Democrats pin tail on Ted Cruz

My contention is that the budget battle of the past few weeks holds no special advantage for either party.

Activist voters from both parties who regularly keep up with politics view the latest battle through their own perceptual lenses and see what they want to see. “We’re winning, yahoo!” 

But most voters tuned out long ago and just hear, “Blah, blah, blah.”

As I have said in this space before, these “inattentives” will mostly vote against incumbents in the next election, or not vote at all.

The national public polls on Texas Sen. Ted CruzRafael (Ted) Edward CruzWhatever you think the Alabama special election means, you’re probably wrong This week: Congress gets ball rolling on tax reform Week ahead: Senators work toward deal to fix ObamaCare markets MORE (R), a central and polarizing figure in the latest conflicts, confirms all this for me.

One telltale sign that voters need a program to watch the game is that some polls have to identify Cruz to get a take on him.

Gallup’s latest poll, taken Oct. 3-6, asked poll respondents whether they have a favorable or unfavorable impression of “Texas Senator Ted Cruz.”

What’s up with that? How biasing can they get?

If this is such a hot-knife-through-butter topic, why did Gallup feel the need to locate Cruz in Texas? They probably anticipated, correctly, that they’d have to mention Texas — the state that gave America George W. Bush — to get a rise out of some know-nothings.

Interestingly, even given the hint, 26 percent of Americans told Gallup interviewers that they’d never heard of him, and another 13 percent didn’t know enough to have either a favorable or unfavorable impression of Cruz.

Perhaps Americans in places like Wisconsin were left wondering whether he’s the long tall Texan senator with the silver, hair-sprayed mane or the shorter pugnacious one with the pomade-enhanced shiny coiffure. Choices, choices, choices. It’s all so confusing.

The latest Pew poll, taken Oct. 9-13, doesn’t add a hint, and still finds that four in 10 Americans don’t know enough to say much about Cruz.

An even more recent YouGov poll, taken Oct. 16-17, finds that only about half of adults hold strong feelings about Cruz. (And I am skeptical that an online poll of “adults” on the name ID of an emerging figure is comparable to that of a phone poll; getting on the Internet to do a survey requires a level of literacy not required for a phone poll. But that’s a debate for a different day.)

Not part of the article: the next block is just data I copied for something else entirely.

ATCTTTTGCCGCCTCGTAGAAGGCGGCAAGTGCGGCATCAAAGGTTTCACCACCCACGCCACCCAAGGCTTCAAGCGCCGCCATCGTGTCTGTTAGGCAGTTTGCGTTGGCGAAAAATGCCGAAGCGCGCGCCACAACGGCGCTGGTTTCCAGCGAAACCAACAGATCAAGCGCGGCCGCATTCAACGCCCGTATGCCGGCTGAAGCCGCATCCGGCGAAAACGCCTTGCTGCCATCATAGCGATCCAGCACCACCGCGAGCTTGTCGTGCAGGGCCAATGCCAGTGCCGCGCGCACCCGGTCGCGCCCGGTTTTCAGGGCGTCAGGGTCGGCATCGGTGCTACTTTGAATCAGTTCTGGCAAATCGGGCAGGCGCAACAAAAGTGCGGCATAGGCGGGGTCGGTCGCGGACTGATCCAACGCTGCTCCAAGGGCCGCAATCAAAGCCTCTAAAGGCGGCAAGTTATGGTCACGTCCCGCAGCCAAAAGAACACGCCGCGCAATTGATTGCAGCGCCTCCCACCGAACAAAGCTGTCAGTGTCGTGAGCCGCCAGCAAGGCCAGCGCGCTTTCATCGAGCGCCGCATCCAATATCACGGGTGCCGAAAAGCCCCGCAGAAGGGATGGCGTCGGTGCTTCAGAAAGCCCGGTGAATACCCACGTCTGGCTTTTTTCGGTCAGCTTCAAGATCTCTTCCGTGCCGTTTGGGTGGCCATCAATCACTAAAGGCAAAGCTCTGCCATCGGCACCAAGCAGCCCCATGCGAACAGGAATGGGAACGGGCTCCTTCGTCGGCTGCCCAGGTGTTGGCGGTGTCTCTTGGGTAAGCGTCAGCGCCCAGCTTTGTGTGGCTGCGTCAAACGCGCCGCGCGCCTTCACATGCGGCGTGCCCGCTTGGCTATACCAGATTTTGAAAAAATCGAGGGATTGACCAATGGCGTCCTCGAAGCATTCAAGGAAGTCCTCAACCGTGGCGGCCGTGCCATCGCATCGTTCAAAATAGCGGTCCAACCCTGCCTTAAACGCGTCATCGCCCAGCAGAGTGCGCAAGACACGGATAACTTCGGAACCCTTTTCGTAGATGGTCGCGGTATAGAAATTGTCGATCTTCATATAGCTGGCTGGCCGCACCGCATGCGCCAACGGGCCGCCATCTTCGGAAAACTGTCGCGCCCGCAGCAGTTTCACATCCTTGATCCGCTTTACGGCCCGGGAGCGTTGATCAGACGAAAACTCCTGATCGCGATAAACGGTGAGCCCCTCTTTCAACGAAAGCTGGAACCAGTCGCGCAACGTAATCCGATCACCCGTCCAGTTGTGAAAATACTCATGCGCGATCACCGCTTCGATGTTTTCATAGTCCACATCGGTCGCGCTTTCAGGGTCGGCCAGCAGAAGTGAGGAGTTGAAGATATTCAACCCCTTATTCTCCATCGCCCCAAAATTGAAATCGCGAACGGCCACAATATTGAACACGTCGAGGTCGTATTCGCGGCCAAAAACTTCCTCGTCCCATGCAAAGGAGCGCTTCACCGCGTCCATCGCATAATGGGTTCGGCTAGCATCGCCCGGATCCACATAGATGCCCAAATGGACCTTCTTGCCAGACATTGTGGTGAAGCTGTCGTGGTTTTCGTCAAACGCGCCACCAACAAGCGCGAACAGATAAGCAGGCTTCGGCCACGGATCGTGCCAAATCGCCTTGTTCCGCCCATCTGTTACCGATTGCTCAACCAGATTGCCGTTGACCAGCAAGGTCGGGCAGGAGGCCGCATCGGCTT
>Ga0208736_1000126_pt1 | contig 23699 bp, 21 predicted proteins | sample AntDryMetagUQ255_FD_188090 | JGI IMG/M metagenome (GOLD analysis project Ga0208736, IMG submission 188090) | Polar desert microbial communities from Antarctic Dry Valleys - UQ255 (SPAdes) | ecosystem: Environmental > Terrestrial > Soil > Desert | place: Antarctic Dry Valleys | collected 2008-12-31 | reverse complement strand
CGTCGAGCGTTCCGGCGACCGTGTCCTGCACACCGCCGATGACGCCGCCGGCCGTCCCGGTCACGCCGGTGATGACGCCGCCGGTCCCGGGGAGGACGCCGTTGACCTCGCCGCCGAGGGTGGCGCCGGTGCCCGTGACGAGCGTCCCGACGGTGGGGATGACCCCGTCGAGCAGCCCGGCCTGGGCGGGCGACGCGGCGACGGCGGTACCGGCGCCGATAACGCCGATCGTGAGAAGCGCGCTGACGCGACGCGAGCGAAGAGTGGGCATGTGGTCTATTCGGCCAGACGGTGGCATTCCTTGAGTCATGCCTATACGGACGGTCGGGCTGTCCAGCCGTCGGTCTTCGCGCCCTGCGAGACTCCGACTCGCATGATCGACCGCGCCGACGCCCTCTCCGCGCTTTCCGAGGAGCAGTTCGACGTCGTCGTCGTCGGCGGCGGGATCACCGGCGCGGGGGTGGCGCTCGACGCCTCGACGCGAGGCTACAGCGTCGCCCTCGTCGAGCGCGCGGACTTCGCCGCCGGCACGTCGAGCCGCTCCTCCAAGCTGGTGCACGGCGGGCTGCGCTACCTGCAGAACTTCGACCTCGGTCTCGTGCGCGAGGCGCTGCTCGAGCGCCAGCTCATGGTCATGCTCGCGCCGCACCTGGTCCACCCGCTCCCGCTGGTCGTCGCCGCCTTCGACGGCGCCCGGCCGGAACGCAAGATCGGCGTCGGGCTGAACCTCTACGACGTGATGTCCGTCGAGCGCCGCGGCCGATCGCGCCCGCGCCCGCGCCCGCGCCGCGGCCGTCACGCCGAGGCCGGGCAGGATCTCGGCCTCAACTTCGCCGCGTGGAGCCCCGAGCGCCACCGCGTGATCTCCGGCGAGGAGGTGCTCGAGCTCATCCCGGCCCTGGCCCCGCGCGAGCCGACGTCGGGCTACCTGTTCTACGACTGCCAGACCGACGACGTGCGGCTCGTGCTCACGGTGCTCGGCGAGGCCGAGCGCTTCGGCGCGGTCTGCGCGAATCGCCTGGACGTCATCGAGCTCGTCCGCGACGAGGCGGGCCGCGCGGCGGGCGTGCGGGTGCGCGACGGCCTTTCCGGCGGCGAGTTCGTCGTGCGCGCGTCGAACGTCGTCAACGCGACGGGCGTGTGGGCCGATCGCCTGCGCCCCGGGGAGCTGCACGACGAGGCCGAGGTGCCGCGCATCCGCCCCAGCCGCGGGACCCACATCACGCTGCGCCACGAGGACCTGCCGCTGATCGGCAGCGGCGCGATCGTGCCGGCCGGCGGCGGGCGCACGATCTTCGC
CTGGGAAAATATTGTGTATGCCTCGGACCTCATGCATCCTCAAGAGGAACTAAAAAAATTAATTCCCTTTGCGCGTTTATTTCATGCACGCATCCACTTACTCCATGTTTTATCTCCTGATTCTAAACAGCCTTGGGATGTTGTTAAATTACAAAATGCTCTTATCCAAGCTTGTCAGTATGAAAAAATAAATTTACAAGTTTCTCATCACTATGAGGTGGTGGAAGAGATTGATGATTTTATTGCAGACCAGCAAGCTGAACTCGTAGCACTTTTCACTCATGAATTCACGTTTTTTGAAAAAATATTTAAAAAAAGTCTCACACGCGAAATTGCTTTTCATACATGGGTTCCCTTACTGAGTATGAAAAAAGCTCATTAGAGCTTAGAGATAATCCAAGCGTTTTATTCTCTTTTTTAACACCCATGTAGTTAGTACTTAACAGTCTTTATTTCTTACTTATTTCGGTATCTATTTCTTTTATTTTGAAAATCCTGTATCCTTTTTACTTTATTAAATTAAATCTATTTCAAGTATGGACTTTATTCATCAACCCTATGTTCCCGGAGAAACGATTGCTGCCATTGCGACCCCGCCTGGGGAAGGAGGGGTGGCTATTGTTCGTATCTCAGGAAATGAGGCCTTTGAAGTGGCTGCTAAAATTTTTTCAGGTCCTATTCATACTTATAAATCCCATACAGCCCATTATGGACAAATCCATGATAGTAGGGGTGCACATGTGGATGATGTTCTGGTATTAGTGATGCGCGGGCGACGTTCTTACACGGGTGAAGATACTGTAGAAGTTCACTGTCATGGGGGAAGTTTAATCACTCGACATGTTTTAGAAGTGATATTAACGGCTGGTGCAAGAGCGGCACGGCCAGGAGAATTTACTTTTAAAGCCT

Looking at the “informed” opinion in these polls, people who allegedly knew enough to have an opinion of such a supposedly divisive figure, it’s only the Democratic base that knows to hate the Texan.

In the YouGov poll, only 34 percent of the sample had a very unfavorable impression of Cruz. That’s mostly just the liberal and Democratic base. In the more reliable Pew poll, 33 percent had any sort of unfavorable impression — strong or weak — of Cruz.

Again, that’s the Democratic base.

Somewhere out there, some Democratic mail and digital strategists are licking their lips. At last, they have a David Duke demonic Republican who gets their party faithful’s juices flowing.

Money rolls in. Angry volunteers show up on fire to walk neighborhoods. GOTV gets easier. GOP operatives have milked this angle for ages, making House Minority Leader Nancy Pelosi (Calif.), Senate Majority Leader Harry ReidHarry ReidChris Murphy’s profile rises with gun tragedies Republicans are headed for a disappointing end to their year in power Obama's HHS secretary could testify in Menendez trial MORE (Nev.) and former Rep. Barney Frank (Mass.) the butt of endless partisan entreaties.

Except for fleecing some hyperpartisan donors, I think the benefit of having a foil like Cruz or Reid is overstated.

But operatives love it, and Cruz can expect to be abused inside the donkey party like a rented mule. My best guess is that he’ll enjoy it, but that’s another topic for another day.

The only genuinely interesting angle in the Cruz polls is that he gets so little love, typically about 25 to 30 percent favorable ratings, in all the polls above.

Hill is a pollster who has worked for Republican campaigns and causes since 1984.